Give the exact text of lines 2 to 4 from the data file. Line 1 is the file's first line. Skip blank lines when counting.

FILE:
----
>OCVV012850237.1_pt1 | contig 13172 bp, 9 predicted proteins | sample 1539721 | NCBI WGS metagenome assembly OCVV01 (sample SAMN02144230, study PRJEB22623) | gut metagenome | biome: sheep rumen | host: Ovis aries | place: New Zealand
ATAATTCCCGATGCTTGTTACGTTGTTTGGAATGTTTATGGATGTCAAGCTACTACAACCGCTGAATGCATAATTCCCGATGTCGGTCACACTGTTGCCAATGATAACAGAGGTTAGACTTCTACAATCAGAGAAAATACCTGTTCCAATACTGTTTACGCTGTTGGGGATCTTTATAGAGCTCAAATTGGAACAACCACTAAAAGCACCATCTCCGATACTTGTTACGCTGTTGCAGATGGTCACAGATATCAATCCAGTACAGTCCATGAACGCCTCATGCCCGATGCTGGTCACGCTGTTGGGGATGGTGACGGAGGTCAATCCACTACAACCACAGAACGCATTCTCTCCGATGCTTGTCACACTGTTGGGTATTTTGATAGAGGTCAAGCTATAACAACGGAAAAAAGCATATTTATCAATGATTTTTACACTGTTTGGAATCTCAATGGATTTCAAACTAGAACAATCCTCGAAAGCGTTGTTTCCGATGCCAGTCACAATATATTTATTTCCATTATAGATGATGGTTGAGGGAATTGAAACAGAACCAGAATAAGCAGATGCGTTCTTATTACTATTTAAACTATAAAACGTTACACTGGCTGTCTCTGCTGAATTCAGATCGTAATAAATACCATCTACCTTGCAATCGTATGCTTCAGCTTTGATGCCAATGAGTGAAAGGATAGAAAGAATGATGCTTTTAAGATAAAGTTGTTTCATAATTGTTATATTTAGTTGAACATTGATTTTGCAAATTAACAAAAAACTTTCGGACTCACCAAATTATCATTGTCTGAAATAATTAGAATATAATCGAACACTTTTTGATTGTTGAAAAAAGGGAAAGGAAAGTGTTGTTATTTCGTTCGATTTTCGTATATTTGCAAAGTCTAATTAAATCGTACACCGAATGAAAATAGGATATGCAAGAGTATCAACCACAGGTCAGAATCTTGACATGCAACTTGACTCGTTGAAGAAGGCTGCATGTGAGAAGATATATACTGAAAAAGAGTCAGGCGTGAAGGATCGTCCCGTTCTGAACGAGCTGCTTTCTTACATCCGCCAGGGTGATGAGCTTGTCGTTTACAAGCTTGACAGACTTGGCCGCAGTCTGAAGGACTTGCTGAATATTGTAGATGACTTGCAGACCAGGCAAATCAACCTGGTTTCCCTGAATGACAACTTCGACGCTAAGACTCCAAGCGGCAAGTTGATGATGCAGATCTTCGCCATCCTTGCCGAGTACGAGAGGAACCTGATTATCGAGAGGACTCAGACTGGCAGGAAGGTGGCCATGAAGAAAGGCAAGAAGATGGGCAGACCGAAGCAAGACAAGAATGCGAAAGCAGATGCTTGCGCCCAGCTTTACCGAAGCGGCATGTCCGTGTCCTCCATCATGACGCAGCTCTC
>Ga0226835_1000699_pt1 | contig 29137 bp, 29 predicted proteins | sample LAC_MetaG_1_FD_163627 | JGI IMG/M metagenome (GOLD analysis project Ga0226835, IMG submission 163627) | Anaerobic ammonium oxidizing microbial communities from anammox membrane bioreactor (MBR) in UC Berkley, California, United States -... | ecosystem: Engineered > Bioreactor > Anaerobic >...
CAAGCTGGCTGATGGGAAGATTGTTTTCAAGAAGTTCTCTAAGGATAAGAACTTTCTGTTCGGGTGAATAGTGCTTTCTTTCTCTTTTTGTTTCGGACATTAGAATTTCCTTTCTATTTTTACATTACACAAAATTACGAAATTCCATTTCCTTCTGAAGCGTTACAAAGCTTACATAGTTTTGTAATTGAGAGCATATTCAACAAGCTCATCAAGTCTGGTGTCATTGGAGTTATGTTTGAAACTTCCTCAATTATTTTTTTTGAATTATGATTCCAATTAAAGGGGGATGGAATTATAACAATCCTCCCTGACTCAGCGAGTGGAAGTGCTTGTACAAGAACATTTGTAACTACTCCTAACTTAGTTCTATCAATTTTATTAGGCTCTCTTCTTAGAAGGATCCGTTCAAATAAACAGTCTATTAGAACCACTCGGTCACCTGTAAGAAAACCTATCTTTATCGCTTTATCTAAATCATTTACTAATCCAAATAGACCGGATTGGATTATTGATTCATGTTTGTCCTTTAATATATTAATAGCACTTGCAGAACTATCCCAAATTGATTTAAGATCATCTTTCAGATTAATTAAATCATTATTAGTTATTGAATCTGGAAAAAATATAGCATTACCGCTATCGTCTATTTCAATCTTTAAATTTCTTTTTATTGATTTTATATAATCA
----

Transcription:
ATAATTCCCGATGCTTGTTACGTTGTTTGGAATGTTTATGGATGTCAAGCTACTACAACCGCTGAATGCATAATTCCCGATGTCGGTCACACTGTTGCCAATGATAACAGAGGTTAGACTTCTACAATCAGAGAAAATACCTGTTCCAATACTGTTTACGCTGTTGGGGATCTTTATAGAGCTCAAATTGGAACAACCACTAAAAGCACCATCTCCGATACTTGTTACGCTGTTGCAGATGGTCACAGATATCAATCCAGTACAGTCCATGAACGCCTCATGCCCGATGCTGGTCACGCTGTTGGGGATGGTGACGGAGGTCAATCCACTACAACCACAGAACGCATTCTCTCCGATGCTTGTCACACTGTTGGGTATTTTGATAGAGGTCAAGCTATAACAACGGAAAAAAGCATATTTATCAATGATTTTTACACTGTTTGGAATCTCAATGGATTTCAAACTAGAACAATCCTCGAAAGCGTTGTTTCCGATGCCAGTCACAATATATTTATTTCCATTATAGATGATGGTTGAGGGAATTGAAACAGAACCAGAATAAGCAGATGCGTTCTTATTACTATTTAAACTATAAAACGTTACACTGGCTGTCTCTGCTGAATTCAGATCGTAATAAATACCATCTACCTTGCAATCGTATGCTTCAGCTTTGATGCCAATGAGTGAAAGGATAGAAAGAATGATGCTTTTAAGATAAAGTTGTTTCATAATTGTTATATTTAGTTGAACATTGATTTTGCAAATTAACAAAAAACTTTCGGACTCACCAAATTATCATTGTCTGAAATAATTAGAATATAATCGAACACTTTTTGATTGTTGAAAAAAGGGAAAGGAAAGTGTTGTTATTTCGTTCGATTTTCGTATATTTGCAAAGTCTAATTAAATCGTACACCGAATGAAAATAGGATATGCAAGAGTATCAACCACAGGTCAGAATCTTGACATGCAACTTGACTCGTTGAAGAAGGCTGCATGTGAGAAGATATATACTGAAAAAGAGTCAGGCGTGAAGGATCGTCCCGTTCTGAACGAGCTGCTTTCTTACATCCGCCAGGGTGATGAGCTTGTCGTTTACAAGCTTGACAGACTTGGCCGCAGTCTGAAGGACTTGCTGAATATTGTAGATGACTTGCAGACCAGGCAAATCAACCTGGTTTCCCTGAATGACAACTTCGACGCTAAGACTCCAAGCGGCAAGTTGATGATGCAGATCTTCGCCATCCTTGCCGAGTACGAGAGGAACCTGATTATCGAGAGGACTCAGACTGGCAGGAAGGTGGCCATGAAGAAAGGCAAGAAGATGGGCAGACCGAAGCAAGACAAGAATGCGAAAGCAGATGCTTGCGCCCAGCTTTACCGAAGCGGCATGTCCGTGTCCTCCATCATGACGCAGCTCTC
>Ga0226835_1000699_pt1 | contig 29137 bp, 29 predicted proteins | sample LAC_MetaG_1_FD_163627 | JGI IMG/M metagenome (GOLD analysis project Ga0226835, IMG submission 163627) | Anaerobic ammonium oxidizing microbial communities from anammox membrane bioreactor (MBR) in UC Berkley, California, United States -... | ecosystem: Engineered > Bioreactor > Anaerobic >...
CAAGCTGGCTGATGGGAAGATTGTTTTCAAGAAGTTCTCTAAGGATAAGAACTTTCTGTTCGGGTGAATAGTGCTTTCTTTCTCTTTTTGTTTCGGACATTAGAATTTCCTTTCTATTTTTACATTACACAAAATTACGAAATTCCATTTCCTTCTGAAGCGTTACAAAGCTTACATAGTTTTGTAATTGAGAGCATATTCAACAAGCTCATCAAGTCTGGTGTCATTGGAGTTATGTTTGAAACTTCCTCAATTATTTTTTTTGAATTATGATTCCAATTAAAGGGGGATGGAATTATAACAATCCTCCCTGACTCAGCGAGTGGAAGTGCTTGTACAAGAACATTTGTAACTACTCCTAACTTAGTTCTATCAATTTTATTAGGCTCTCTTCTTAGAAGGATCCGTTCAAATAAACAGTCTATTAGAACCACTCGGTCACCTGTAAGAAAACCTATCTTTATCGCTTTATCTAAATCATTTACTAATCCAAATAGACCGGATTGGATTATTGATTCATGTTTGTCCTTTAATATATTAATAGCACTTGCAGAACTATCCCAAATTGATTTAAGATCATCTTTCAGATTAATTAAATCATTATTAGTTATTGAATCTGGAAAAAATATAGCATTACCGCTATCGTCTATTTCAATCTTTAAATTTCTTTTTATTGATTTTATATAATCA